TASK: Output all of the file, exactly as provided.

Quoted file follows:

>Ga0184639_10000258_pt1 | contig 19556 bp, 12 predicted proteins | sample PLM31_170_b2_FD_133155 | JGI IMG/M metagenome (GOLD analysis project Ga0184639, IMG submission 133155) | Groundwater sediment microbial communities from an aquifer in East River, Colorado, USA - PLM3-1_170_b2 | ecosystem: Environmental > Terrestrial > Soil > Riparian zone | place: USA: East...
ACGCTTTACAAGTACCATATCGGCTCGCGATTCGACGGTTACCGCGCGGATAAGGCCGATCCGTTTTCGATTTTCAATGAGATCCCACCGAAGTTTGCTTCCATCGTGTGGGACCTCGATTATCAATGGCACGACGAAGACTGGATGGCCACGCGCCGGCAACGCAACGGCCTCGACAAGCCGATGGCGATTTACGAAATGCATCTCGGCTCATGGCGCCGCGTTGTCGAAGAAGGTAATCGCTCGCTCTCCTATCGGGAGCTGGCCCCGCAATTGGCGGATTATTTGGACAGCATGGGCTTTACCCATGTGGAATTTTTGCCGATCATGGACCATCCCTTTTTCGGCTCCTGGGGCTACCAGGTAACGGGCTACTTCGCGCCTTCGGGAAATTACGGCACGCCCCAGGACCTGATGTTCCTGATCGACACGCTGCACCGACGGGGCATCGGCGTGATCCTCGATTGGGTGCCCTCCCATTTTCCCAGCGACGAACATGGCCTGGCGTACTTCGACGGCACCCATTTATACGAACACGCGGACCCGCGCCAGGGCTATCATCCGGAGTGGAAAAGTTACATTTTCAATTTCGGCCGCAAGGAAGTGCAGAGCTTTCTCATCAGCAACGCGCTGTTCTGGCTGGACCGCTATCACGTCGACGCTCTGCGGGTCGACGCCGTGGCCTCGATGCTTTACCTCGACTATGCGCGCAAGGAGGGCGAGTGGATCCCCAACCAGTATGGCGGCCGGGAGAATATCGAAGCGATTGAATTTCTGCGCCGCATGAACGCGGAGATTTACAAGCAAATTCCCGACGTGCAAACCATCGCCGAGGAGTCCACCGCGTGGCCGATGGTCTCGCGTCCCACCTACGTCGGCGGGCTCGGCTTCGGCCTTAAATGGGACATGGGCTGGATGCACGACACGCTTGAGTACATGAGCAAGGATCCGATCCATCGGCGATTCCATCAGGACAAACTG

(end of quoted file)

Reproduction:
>Ga0184639_10000258_pt1 | contig 19556 bp, 12 predicted proteins | sample PLM31_170_b2_FD_133155 | JGI IMG/M metagenome (GOLD analysis project Ga0184639, IMG submission 133155) | Groundwater sediment microbial communities from an aquifer in East River, Colorado, USA - PLM3-1_170_b2 | ecosystem: Environmental > Terrestrial > Soil > Riparian zone | place: USA: East...
ACGCTTTACAAGTACCATATCGGCTCGCGATTCGACGGTTACCGCGCGGATAAGGCCGATCCGTTTTCGATTTTCAATGAGATCCCACCGAAGTTTGCTTCCATCGTGTGGGACCTCGATTATCAATGGCACGACGAAGACTGGATGGCCACGCGCCGGCAACGCAACGGCCTCGACAAGCCGATGGCGATTTACGAAATGCATCTCGGCTCATGGCGCCGCGTTGTCGAAGAAGGTAATCGCTCGCTCTCCTATCGGGAGCTGGCCCCGCAATTGGCGGATTATTTGGACAGCATGGGCTTTACCCATGTGGAATTTTTGCCGATCATGGACCATCCCTTTTTCGGCTCCTGGGGCTACCAGGTAACGGGCTACTTCGCGCCTTCGGGAAATTACGGCACGCCCCAGGACCTGATGTTCCTGATCGACACGCTGCACCGACGGGGCATCGGCGTGATCCTCGATTGGGTGCCCTCCCATTTTCCCAGCGACGAACATGGCCTGGCGTACTTCGACGGCACCCATTTATACGAACACGCGGACCCGCGCCAGGGCTATCATCCGGAGTGGAAAAGTTACATTTTCAATTTCGGCCGCAAGGAAGTGCAGAGCTTTCTCATCAGCAACGCGCTGTTCTGGCTGGACCGCTATCACGTCGACGCTCTGCGGGTCGACGCCGTGGCCTCGATGCTTTACCTCGACTATGCGCGCAAGGAGGGCGAGTGGATCCCCAACCAGTATGGCGGCCGGGAGAATATCGAAGCGATTGAATTTCTGCGCCGCATGAACGCGGAGATTTACAAGCAAATTCCCGACGTGCAAACCATCGCCGAGGAGTCCACCGCGTGGCCGATGGTCTCGCGTCCCACCTACGTCGGCGGGCTCGGCTTCGGCCTTAAATGGGACATGGGCTGGATGCACGACACGCTTGAGTACATGAGCAAGGATCCGATCCATCGGCGATTCCATCAGGACAAACTG